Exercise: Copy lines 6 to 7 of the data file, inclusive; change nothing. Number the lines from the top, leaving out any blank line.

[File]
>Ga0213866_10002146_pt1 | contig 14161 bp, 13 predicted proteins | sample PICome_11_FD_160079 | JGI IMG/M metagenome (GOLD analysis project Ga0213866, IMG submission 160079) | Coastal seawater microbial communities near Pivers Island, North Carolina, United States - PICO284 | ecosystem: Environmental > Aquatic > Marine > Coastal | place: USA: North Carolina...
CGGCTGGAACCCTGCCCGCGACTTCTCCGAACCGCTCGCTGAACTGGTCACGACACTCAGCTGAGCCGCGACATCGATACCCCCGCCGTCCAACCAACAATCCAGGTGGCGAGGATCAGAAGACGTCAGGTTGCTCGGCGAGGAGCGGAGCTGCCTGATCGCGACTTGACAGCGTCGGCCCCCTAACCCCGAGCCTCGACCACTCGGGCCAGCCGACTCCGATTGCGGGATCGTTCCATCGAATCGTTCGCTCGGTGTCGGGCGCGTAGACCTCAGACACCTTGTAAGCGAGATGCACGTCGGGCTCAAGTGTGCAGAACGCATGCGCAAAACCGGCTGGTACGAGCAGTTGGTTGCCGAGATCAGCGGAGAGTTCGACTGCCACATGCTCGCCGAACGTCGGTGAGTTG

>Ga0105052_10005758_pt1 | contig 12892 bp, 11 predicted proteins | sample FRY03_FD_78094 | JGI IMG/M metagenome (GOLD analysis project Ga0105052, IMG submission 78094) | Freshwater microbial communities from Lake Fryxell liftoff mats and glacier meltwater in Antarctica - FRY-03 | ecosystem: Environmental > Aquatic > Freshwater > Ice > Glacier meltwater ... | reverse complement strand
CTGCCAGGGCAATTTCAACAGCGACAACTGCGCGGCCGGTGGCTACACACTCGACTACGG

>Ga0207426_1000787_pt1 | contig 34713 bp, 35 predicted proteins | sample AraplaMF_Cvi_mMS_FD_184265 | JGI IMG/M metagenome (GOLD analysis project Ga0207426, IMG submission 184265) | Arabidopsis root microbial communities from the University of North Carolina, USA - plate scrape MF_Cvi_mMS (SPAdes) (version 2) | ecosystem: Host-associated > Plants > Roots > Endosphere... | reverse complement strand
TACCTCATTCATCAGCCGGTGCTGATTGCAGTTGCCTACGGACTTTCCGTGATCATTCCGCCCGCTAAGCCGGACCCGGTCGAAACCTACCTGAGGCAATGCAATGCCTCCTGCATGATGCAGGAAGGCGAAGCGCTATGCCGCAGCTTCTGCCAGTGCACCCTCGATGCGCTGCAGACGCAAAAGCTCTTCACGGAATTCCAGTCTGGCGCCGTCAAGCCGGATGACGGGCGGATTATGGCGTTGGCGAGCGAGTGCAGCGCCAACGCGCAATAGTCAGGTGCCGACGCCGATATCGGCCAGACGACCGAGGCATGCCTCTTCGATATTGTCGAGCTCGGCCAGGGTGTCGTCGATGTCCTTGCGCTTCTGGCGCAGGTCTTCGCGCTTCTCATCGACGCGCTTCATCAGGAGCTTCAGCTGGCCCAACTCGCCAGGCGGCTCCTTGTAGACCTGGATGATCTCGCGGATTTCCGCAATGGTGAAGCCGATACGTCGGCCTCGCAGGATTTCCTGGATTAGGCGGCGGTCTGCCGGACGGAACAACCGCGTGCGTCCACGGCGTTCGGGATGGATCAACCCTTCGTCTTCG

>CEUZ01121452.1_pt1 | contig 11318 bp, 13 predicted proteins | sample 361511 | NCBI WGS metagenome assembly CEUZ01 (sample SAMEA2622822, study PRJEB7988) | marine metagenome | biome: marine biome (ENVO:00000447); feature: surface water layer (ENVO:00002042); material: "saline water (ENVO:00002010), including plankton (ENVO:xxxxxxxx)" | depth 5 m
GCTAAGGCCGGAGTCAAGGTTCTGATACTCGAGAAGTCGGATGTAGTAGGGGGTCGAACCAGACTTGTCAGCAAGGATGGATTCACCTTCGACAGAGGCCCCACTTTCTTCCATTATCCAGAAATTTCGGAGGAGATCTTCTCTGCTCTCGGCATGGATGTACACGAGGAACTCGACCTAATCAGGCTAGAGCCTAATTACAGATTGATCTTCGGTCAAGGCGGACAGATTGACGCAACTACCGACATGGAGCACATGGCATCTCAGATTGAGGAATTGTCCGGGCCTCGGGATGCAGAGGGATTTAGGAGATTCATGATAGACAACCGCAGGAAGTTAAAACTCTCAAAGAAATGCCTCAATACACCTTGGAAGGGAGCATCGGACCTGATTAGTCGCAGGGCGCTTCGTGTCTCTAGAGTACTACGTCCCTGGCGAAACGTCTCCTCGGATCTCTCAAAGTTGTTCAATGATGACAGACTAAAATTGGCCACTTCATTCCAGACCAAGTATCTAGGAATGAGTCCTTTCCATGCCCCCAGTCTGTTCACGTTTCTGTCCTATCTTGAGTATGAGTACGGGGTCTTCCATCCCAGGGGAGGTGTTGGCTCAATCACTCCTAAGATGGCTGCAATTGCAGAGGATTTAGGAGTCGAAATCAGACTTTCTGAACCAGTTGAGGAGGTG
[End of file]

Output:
TACCTCATTCATCAGCCGGTGCTGATTGCAGTTGCCTACGGACTTTCCGTGATCATTCCGCCCGCTAAGCCGGACCCGGTCGAAACCTACCTGAGGCAATGCAATGCCTCCTGCATGATGCAGGAAGGCGAAGCGCTATGCCGCAGCTTCTGCCAGTGCACCCTCGATGCGCTGCAGACGCAAAAGCTCTTCACGGAATTCCAGTCTGGCGCCGTCAAGCCGGATGACGGGCGGATTATGGCGTTGGCGAGCGAGTGCAGCGCCAACGCGCAATAGTCAGGTGCCGACGCCGATATCGGCCAGACGACCGAGGCATGCCTCTTCGATATTGTCGAGCTCGGCCAGGGTGTCGTCGATGTCCTTGCGCTTCTGGCGCAGGTCTTCGCGCTTCTCATCGACGCGCTTCATCAGGAGCTTCAGCTGGCCCAACTCGCCAGGCGGCTCCTTGTAGACCTGGATGATCTCGCGGATTTCCGCAATGGTGAAGCCGATACGTCGGCCTCGCAGGATTTCCTGGATTAGGCGGCGGTCTGCCGGACGGAACAACCGCGTGCGTCCACGGCGTTCGGGATGGATCAACCCTTCGTCTTCG

>CEUZ01121452.1_pt1 | contig 11318 bp, 13 predicted proteins | sample 361511 | NCBI WGS metagenome assembly CEUZ01 (sample SAMEA2622822, study PRJEB7988) | marine metagenome | biome: marine biome (ENVO:00000447); feature: surface water layer (ENVO:00002042); material: "saline water (ENVO:00002010), including plankton (ENVO:xxxxxxxx)" | depth 5 m